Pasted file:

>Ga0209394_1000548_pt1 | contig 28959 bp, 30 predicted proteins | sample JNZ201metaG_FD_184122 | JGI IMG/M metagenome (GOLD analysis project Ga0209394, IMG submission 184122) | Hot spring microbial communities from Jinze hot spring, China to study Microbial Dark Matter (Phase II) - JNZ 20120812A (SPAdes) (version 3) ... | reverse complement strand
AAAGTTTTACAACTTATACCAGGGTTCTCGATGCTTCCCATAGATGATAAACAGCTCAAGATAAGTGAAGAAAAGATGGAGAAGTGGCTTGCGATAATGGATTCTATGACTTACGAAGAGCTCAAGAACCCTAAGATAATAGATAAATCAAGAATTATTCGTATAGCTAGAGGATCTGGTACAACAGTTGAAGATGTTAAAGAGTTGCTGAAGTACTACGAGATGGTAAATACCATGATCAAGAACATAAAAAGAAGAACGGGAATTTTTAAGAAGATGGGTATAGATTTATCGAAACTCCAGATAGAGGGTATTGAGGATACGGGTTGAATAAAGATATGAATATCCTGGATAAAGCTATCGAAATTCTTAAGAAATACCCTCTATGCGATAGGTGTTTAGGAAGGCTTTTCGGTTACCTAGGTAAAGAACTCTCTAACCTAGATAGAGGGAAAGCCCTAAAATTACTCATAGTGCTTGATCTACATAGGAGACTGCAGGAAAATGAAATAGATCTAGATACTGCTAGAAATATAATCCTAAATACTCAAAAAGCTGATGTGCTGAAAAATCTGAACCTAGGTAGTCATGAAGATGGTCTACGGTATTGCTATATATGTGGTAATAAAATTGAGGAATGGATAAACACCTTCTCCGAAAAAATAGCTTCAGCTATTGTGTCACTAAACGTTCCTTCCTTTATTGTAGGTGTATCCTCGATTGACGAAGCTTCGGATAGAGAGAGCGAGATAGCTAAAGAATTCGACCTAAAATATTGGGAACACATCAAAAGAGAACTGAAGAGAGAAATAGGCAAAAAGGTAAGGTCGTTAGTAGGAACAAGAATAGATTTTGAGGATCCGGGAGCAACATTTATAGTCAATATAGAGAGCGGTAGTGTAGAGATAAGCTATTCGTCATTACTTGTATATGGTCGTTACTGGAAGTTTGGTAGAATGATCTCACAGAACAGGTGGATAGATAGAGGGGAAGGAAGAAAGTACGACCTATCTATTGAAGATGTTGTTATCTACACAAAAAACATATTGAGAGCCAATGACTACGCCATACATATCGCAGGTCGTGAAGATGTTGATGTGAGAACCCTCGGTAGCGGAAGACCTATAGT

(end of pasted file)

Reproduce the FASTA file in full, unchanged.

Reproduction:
>Ga0209394_1000548_pt1 | contig 28959 bp, 30 predicted proteins | sample JNZ201metaG_FD_184122 | JGI IMG/M metagenome (GOLD analysis project Ga0209394, IMG submission 184122) | Hot spring microbial communities from Jinze hot spring, China to study Microbial Dark Matter (Phase II) - JNZ 20120812A (SPAdes) (version 3) ... | reverse complement strand
AAAGTTTTACAACTTATACCAGGGTTCTCGATGCTTCCCATAGATGATAAACAGCTCAAGATAAGTGAAGAAAAGATGGAGAAGTGGCTTGCGATAATGGATTCTATGACTTACGAAGAGCTCAAGAACCCTAAGATAATAGATAAATCAAGAATTATTCGTATAGCTAGAGGATCTGGTACAACAGTTGAAGATGTTAAAGAGTTGCTGAAGTACTACGAGATGGTAAATACCATGATCAAGAACATAAAAAGAAGAACGGGAATTTTTAAGAAGATGGGTATAGATTTATCGAAACTCCAGATAGAGGGTATTGAGGATACGGGTTGAATAAAGATATGAATATCCTGGATAAAGCTATCGAAATTCTTAAGAAATACCCTCTATGCGATAGGTGTTTAGGAAGGCTTTTCGGTTACCTAGGTAAAGAACTCTCTAACCTAGATAGAGGGAAAGCCCTAAAATTACTCATAGTGCTTGATCTACATAGGAGACTGCAGGAAAATGAAATAGATCTAGATACTGCTAGAAATATAATCCTAAATACTCAAAAAGCTGATGTGCTGAAAAATCTGAACCTAGGTAGTCATGAAGATGGTCTACGGTATTGCTATATATGTGGTAATAAAATTGAGGAATGGATAAACACCTTCTCCGAAAAAATAGCTTCAGCTATTGTGTCACTAAACGTTCCTTCCTTTATTGTAGGTGTATCCTCGATTGACGAAGCTTCGGATAGAGAGAGCGAGATAGCTAAAGAATTCGACCTAAAATATTGGGAACACATCAAAAGAGAACTGAAGAGAGAAATAGGCAAAAAGGTAAGGTCGTTAGTAGGAACAAGAATAGATTTTGAGGATCCGGGAGCAACATTTATAGTCAATATAGAGAGCGGTAGTGTAGAGATAAGCTATTCGTCATTACTTGTATATGGTCGTTACTGGAAGTTTGGTAGAATGATCTCACAGAACAGGTGGATAGATAGAGGGGAAGGAAGAAAGTACGACCTATCTATTGAAGATGTTGTTATCTACACAAAAAACATATTGAGAGCCAATGACTACGCCATACATATCGCAGGTCGTGAAGATGTTGATGTGAGAACCCTCGGTAGCGGAAGACCTATAGT